Eventually other built-in indicators picked up traces of the malfunction, and more material was brought into containment. As a precaution, we even extended our quarantine to earlier lots, where we were unable to detect any other signals. In effect, by extending the containment earlier and earlier, we provided a time buffer between our customers and the suspect material produced by the malfunctioning tool.
In addition to separating suspect devices from our customers, all of this work enabled us to confirm the root cause and verify the corrective action. We utilized additional special test wafers, armed with our most sensitive reliability measurement structures, to verify that we had completely fixed our tool. But in spite of all these precautions, it turned out that the one single customer return, which sparked the risk investigation described in this story, was built on the suspect fab tool just a few days before our time-buffered quarantine!
So what are the lessons that we can learn from all of this? Defects can reappear after a decade or more, so good record keeping, well-designed test structures and engineers with lots of experience and good memories are invaluable; but to get to the cause of the problem, having some luck on your side can really help. We did, and by scrutinizing 30,000 virgin parts we were able to tell our customer that the chances that these parts were failing were going to get less and less. It was great to give them a reassuring answer to that most vexing of questions: What is the reliability risk?
Anatomy of an Anomaly
Eventually, fab tools wear out. This happens in every fab, including those at TriQuint, where a tiny leak inside the oldest metal deposition system caused the defect that is behind the story described in this feature. This leak occurred only when wafers were transfer by a robotic system from one deposition chamber to another. There are steps in place to prevent leaks, with all the chambers inside the system maintained under vacuum and the gas content monitored all around during the processing steps. However, in this particular case, door movement led to a brief gap to atmosphere. This allowed a puff of oxygen to sometimes find its way to a warm, freshly deposited metal layer before rapidly dissipating into the vacuum.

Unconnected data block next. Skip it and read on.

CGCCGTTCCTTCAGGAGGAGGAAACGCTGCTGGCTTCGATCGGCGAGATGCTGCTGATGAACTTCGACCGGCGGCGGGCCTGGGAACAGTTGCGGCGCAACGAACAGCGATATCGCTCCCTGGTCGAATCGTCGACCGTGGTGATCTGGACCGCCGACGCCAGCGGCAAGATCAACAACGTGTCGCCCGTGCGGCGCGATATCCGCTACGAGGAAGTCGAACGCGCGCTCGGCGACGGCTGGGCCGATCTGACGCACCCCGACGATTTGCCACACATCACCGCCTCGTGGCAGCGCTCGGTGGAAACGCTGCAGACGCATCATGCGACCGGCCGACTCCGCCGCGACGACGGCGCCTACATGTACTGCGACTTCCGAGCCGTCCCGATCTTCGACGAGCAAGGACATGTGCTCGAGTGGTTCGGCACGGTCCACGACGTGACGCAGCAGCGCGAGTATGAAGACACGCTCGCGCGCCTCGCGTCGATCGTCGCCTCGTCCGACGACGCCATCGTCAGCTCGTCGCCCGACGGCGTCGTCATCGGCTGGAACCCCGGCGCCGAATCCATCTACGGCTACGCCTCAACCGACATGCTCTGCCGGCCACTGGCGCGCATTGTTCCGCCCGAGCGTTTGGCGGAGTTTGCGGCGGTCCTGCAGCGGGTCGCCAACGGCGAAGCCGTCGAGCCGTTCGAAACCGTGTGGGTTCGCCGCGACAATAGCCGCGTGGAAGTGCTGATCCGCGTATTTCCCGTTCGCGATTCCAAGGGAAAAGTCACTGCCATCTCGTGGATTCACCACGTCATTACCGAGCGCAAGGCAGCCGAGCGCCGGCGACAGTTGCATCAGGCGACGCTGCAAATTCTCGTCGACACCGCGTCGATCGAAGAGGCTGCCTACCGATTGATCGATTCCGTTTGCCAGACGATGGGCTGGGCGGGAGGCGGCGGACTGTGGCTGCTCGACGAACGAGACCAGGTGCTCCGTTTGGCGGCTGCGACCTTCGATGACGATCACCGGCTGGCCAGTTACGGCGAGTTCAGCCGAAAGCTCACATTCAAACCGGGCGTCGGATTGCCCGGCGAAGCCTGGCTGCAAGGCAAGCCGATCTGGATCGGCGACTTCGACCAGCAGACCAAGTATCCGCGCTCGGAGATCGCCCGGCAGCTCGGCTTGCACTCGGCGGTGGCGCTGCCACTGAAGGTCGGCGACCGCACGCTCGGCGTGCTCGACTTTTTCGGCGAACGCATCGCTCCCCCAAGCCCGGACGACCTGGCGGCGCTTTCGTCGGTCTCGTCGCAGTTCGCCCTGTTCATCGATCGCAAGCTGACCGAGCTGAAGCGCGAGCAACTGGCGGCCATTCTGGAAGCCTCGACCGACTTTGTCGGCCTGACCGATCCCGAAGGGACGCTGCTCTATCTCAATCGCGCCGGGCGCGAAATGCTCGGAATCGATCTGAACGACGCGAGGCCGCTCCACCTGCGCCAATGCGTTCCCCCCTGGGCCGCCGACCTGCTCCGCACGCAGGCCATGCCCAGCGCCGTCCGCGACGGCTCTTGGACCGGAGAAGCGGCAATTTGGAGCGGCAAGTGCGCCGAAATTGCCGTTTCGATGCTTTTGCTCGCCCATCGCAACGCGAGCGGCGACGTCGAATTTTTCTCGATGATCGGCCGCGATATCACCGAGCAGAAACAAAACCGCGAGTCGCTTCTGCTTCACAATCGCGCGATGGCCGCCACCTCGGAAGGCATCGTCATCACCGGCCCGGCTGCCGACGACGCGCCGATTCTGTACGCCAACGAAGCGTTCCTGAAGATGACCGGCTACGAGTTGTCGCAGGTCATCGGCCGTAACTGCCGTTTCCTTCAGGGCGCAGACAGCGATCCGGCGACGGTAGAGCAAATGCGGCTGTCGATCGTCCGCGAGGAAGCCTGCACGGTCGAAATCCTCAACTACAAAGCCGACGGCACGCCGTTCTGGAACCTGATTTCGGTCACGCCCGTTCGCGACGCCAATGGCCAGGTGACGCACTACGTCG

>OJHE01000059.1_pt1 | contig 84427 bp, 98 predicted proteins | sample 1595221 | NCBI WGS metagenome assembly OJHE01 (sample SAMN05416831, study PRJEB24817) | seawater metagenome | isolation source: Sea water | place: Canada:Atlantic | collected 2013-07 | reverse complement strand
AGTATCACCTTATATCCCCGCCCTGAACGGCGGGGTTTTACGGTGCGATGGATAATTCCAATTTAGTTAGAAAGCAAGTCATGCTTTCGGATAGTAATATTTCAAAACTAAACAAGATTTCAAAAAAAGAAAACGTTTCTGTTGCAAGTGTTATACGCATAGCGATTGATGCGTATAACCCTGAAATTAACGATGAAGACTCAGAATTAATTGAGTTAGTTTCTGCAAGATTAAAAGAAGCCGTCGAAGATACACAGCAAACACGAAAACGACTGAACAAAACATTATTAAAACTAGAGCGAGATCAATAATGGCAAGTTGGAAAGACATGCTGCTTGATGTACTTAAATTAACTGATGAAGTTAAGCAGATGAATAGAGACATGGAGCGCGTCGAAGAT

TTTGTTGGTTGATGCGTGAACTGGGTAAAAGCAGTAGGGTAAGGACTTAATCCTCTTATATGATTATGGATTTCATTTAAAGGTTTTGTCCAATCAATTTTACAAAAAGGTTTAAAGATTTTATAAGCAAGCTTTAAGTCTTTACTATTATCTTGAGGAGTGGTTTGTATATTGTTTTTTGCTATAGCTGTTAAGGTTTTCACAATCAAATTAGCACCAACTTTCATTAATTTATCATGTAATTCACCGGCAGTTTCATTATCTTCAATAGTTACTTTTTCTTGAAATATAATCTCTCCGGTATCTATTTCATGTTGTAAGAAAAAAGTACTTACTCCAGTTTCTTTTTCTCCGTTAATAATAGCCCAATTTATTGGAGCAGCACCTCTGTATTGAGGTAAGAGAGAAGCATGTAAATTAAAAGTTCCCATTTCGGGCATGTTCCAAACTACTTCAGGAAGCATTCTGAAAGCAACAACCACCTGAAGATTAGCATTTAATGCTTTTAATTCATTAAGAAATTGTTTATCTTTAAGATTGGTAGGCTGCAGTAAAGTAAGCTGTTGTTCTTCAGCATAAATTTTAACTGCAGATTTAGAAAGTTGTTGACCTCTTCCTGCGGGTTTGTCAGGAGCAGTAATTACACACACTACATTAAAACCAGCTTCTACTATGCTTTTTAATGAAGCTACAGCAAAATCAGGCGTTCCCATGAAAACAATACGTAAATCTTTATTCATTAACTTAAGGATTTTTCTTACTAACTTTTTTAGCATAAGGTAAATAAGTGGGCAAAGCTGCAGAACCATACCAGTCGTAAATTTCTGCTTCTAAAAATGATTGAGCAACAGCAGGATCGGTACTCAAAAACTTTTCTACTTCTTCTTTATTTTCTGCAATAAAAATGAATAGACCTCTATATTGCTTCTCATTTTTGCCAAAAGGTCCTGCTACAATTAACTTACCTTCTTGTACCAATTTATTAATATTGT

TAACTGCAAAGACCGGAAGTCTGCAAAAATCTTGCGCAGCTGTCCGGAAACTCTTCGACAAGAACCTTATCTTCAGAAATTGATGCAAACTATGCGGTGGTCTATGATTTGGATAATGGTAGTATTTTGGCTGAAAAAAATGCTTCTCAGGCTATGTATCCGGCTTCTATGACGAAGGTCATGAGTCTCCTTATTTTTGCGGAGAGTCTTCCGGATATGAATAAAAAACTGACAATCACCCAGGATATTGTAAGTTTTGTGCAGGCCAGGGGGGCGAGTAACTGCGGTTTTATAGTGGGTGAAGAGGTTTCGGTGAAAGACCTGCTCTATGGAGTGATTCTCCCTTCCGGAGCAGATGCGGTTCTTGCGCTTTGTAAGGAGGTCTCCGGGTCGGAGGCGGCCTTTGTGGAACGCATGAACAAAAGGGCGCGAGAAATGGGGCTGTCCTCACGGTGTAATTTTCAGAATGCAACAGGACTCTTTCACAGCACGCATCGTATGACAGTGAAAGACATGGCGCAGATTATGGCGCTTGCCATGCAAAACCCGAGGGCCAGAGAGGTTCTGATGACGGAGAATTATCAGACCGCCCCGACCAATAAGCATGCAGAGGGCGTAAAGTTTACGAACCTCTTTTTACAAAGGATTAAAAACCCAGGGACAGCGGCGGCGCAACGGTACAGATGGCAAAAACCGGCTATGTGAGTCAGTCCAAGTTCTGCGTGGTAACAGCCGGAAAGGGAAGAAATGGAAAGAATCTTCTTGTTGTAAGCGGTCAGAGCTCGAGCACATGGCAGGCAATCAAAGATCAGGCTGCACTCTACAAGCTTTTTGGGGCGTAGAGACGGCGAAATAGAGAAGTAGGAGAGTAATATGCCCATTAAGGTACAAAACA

The pattern of discovery provided a tell-tale sign an intermittent, miniscule leak. When the door leaked, it introduced imperfections to the edge of the wafer nearest the door. But when the door operated in the manner it was designed to, the wafer was unaffected.
One of the potential impacts of the anomalous oxidation of metal is degradation in the adhesion between layers, which results in an increase of resistance between the upper metal interconnects. TriQuint’s fabrication process included ten different escape points, which all detected and contained this type of defect. However, not all the defects were detectable. Combined with physical stresses within the packaged, finished circuit, and with external stress applied by the manufacturing assembly environment, the variation in interconnect resistance could sometimes result in a device malfunction only in the customer’s hands.
Multi-chamber cluster tool used to deposit several metal layers.
 Assessing the Reliability Risk of a Maverick Manufacturing Anomaly,
William J. Roesch, International Conference on Compound Semiconductor Manufacturing Technology, April 25, 2012, Boston Massachusetts, pp. 83-86
 Thermal Excursion Accelerating Factors, William J. Roesch, GaAs REL Workshop, October 17,1999, Monterey California, pp. 119-126